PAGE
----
The Poets light but Lamps —
Themselves — go out —
The Wicks they stimulate
If vital Light

Inhere as do the Suns —
Each Age a Lens
Disseminating their
Circumference —
—Emily Dickinson, from "The Poets light but Lamps"


Portrait of Emily Dickinson

Emily Dickinson, age 16. Photo courtesy of Amherst College Archives and Special Collections

Emily Dickinson (1830-1886)

Used with permission of the Emily Dickinson Museum

Emily Dickinson, the middle child of Edward and Emily Norcross Dickinson, was born on December 10, 1830, in the family house (called the Homestead) on Main Street in Amherst, Massachusetts.

The crowded house and Edward’s growing legal and political career soon called for new quarters, and when Emily was nine years old, her family purchased a house on what is now North Pleasant Street in Amherst. Close to her older brother Austin and younger sister Lavinia, Dickinson had a fond attachment to the house on Pleasant Street. Domestic duties like baking and gardening occupied her time, along with school, church activities, reading books, learning to sing and play the piano, writing letters, and taking nature walks to collect wild flowers that she pressed into an album called her “herbarium.”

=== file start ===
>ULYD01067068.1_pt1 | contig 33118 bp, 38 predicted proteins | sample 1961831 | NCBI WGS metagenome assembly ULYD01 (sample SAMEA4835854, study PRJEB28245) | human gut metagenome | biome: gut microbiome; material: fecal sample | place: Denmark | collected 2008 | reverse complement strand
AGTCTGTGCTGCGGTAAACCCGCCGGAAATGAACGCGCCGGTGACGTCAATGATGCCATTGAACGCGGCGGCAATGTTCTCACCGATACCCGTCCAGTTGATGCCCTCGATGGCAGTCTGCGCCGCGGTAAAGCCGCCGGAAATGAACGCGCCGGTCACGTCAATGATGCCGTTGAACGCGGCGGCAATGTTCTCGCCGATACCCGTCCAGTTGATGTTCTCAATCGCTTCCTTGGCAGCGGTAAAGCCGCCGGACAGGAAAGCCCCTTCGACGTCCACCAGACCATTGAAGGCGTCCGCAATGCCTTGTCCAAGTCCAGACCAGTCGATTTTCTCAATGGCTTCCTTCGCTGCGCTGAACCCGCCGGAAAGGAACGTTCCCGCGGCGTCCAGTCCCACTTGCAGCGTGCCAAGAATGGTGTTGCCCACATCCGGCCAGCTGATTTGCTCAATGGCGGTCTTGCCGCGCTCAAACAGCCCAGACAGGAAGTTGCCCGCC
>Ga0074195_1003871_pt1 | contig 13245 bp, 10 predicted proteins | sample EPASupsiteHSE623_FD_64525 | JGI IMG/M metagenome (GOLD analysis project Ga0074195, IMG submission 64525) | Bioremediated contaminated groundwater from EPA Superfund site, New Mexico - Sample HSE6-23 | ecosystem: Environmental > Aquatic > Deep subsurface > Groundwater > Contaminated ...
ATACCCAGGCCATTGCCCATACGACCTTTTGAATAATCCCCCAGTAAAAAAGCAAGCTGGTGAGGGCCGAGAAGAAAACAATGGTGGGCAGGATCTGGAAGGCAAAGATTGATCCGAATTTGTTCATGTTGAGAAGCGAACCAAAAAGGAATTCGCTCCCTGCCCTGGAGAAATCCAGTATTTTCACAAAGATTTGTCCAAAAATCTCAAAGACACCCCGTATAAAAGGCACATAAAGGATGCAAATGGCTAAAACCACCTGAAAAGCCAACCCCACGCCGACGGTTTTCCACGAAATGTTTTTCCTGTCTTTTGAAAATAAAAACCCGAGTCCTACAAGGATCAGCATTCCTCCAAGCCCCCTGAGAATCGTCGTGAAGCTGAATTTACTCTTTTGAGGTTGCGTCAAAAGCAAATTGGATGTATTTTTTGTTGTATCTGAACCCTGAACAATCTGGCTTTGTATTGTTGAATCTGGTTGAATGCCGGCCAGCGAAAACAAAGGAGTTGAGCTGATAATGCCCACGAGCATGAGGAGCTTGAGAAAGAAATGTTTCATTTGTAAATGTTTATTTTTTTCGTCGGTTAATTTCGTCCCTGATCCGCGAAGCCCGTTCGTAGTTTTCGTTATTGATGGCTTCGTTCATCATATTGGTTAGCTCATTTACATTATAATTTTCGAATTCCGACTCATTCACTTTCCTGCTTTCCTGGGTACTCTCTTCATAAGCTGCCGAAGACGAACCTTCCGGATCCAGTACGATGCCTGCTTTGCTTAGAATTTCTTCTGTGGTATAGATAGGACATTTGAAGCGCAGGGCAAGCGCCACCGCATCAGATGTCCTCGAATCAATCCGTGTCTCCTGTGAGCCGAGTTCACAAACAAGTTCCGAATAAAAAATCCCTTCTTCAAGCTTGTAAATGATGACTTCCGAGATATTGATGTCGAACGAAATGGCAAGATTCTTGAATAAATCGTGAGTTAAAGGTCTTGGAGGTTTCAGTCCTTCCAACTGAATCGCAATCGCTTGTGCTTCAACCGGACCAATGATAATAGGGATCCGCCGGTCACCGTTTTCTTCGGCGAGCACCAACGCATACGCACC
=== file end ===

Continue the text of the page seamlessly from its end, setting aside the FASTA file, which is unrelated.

Dickinson’s formal schooling was exceptional for a girl in the early nineteenth century, though not unusual for girls in Amherst. After a short time at an Amherst district school, she attended Amherst Academy for about seven years before entering Mount Holyoke Female Seminary (now Mount Holyoke College) in 1847. She stayed at the Seminary for one year, the longest time she ever spent away from home.

In Dickinson’s early 20s, writing became increasingly important to her. Letters to her older brother Austin reveal a growing sense of “difference” between herself and others: “What makes a few of us so different from others? It’s a question I often ask myself” (April 21, 1853). This sense of separation became more pronounced as she grew older and her poetic sensibilities matured. By 1855, the family returned to the Homestead, where Dickinson had her own upstairs room and developed her passion for gardening. That same year, Edward Dickinson’s service in the House of Representatives brought the poet to Washington, DC—one of her only trips away from Amherst.

Although Emily Dickinson’s calling as a poet began in her teens, she came into her own as an artist later, during a short but intense period of creativity that resulted in her composing, revising, and saving hundreds of poems. That period, which scholars identify as 1858–1865, includes many passionate love lyrics and three poetic letters to the mysterious person she calls “Master,” and overlaps with the most significant event of American 19th-century history, the Civil War.